According to the classic economic theory, the social responsibility of business is to create profits. But if making profit is your only reason to be in business and guides all your decisions then – ironically – you are not likely to create a very profitable business.
Profits are one Key Performance Indicator, which, in association with other parts of a decent balanced scorecard of measurements, show you that the approach you are taking is working. Profits are the natural by-product of a successful strategy.
But if you focus on the profit itself, then you are going to think short-term. You are going to make decisions that harm your customer relationships because they are inherently selfish. You will never build anything resembling loyalty; the goodwill that makes your business more valuable than its basic assets (ask an accountant for proof) will never grow.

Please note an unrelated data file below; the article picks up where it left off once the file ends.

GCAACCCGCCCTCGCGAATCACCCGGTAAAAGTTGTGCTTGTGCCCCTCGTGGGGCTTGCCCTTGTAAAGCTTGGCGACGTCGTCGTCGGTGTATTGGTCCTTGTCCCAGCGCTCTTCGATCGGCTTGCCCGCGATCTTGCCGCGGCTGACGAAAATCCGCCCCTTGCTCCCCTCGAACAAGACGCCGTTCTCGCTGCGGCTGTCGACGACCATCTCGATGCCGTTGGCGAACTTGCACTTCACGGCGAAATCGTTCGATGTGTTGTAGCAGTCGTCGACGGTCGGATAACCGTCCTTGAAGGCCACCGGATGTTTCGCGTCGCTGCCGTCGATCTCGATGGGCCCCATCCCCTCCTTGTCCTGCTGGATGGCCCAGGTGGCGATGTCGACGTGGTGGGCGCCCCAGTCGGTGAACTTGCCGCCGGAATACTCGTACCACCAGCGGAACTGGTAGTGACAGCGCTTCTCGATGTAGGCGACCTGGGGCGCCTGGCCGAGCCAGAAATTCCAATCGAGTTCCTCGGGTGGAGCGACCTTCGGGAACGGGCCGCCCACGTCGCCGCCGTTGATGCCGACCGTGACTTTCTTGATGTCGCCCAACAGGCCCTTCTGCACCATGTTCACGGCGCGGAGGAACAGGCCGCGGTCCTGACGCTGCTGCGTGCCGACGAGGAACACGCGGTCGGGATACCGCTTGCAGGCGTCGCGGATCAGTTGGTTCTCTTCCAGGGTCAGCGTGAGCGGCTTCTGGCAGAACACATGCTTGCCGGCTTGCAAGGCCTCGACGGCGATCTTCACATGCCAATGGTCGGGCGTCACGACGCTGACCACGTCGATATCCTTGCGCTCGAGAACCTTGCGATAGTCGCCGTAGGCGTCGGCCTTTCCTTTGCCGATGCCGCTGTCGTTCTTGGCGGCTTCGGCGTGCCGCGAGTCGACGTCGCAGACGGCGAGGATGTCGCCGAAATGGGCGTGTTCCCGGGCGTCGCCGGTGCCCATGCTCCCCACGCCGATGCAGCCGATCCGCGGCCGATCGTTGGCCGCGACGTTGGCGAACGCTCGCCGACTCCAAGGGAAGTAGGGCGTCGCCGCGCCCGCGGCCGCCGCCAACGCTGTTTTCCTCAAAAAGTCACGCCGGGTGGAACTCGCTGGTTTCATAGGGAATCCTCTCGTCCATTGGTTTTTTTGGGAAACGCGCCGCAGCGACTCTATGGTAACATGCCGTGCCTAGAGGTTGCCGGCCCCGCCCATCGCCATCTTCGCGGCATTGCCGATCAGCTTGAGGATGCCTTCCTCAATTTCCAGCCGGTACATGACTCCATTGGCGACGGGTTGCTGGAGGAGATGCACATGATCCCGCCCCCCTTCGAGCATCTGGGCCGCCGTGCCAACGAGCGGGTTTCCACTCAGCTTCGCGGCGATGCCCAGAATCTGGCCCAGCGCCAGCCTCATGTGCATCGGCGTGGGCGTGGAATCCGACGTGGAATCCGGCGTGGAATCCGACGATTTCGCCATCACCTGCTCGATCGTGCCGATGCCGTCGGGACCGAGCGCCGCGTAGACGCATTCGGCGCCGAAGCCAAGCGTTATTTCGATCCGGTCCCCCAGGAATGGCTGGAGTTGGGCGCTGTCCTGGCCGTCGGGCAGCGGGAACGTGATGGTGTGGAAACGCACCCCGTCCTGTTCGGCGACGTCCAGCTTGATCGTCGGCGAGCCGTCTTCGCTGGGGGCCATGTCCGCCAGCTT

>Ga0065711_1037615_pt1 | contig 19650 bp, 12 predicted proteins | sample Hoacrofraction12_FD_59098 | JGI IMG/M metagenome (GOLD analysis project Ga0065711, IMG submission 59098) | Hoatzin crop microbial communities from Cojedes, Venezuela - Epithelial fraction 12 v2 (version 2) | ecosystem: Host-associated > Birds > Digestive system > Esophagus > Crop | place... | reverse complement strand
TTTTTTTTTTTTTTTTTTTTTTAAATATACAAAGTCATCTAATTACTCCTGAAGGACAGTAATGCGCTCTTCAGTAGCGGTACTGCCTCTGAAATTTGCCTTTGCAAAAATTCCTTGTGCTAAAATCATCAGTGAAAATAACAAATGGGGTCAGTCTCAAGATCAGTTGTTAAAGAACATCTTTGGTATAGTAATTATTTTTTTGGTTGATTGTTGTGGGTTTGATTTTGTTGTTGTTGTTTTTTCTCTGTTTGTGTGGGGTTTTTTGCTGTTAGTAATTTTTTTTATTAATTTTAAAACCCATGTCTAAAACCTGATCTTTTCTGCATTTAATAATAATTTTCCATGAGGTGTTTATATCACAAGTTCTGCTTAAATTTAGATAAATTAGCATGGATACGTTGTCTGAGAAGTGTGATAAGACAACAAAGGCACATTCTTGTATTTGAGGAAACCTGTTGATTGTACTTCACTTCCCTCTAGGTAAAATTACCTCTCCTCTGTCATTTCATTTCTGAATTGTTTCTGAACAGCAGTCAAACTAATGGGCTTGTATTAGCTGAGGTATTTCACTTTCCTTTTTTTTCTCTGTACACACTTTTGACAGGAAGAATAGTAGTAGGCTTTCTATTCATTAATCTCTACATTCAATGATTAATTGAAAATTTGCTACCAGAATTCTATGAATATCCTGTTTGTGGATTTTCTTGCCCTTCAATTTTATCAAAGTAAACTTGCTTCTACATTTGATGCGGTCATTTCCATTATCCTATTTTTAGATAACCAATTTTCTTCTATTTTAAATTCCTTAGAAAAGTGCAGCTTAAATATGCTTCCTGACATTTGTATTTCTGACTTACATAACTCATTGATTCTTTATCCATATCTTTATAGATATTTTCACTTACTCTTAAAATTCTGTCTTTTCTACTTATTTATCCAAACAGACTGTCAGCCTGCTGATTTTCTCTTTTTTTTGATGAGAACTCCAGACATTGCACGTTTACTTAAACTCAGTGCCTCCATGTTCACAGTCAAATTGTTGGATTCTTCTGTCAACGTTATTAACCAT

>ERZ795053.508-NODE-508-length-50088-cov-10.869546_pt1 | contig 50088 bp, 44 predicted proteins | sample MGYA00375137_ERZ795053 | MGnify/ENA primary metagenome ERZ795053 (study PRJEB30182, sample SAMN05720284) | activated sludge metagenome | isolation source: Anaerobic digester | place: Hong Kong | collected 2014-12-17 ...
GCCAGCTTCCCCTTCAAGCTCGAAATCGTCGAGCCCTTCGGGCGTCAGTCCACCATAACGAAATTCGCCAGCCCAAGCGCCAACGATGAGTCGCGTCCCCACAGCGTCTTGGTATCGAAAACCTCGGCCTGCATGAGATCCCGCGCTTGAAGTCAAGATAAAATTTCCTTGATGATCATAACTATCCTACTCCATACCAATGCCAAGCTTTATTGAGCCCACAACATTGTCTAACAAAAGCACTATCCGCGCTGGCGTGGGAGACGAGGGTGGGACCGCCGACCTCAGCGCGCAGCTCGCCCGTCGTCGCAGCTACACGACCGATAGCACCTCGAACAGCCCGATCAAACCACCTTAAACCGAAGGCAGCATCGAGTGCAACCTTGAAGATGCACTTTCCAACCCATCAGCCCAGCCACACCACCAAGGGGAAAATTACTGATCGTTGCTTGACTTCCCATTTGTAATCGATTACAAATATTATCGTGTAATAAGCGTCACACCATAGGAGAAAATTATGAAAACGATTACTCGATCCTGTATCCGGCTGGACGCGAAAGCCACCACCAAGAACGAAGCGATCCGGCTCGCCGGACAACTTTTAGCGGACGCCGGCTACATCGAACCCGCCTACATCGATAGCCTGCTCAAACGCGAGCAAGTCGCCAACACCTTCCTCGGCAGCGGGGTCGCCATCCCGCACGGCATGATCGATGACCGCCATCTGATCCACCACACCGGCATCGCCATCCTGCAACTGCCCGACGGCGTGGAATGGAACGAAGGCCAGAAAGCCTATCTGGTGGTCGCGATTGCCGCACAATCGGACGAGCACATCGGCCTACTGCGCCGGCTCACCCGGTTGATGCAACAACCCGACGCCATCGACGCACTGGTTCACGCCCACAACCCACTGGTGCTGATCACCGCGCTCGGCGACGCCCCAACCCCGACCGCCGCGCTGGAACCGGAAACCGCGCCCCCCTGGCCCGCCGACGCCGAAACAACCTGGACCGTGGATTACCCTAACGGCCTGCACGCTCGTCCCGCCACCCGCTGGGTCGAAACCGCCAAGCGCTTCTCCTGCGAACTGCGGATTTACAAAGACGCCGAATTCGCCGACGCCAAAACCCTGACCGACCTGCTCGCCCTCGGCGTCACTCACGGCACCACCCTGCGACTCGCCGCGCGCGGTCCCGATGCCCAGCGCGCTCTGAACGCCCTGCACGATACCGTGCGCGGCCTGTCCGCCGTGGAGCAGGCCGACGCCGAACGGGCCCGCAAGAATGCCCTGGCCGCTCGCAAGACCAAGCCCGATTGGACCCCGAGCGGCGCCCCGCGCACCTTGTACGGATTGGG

Instead business is about value creation. The ultimate questions are: how can we create more value for the customer, and how much is that worth to them?
Social Media can be a useful tool in building value and relationships. But it can also just become a cost of doing business, an additional marketing channel, which doesn’t really provide any additional value to your customers.
Similarly retail environments can be just a place to close the deal, a final funnel to fulfil all that built-up demand. Or they can be places that focus on building value and relationships, where people flock to not only buy at the lowest price, but to feel informed and involved and *valued*.
So keep an eye on your profits, but make decisions based on how you can increase the tangible and intangible value you provide your customers. Your brand will thrive, your share price and profits will grow, and your customers will thank you.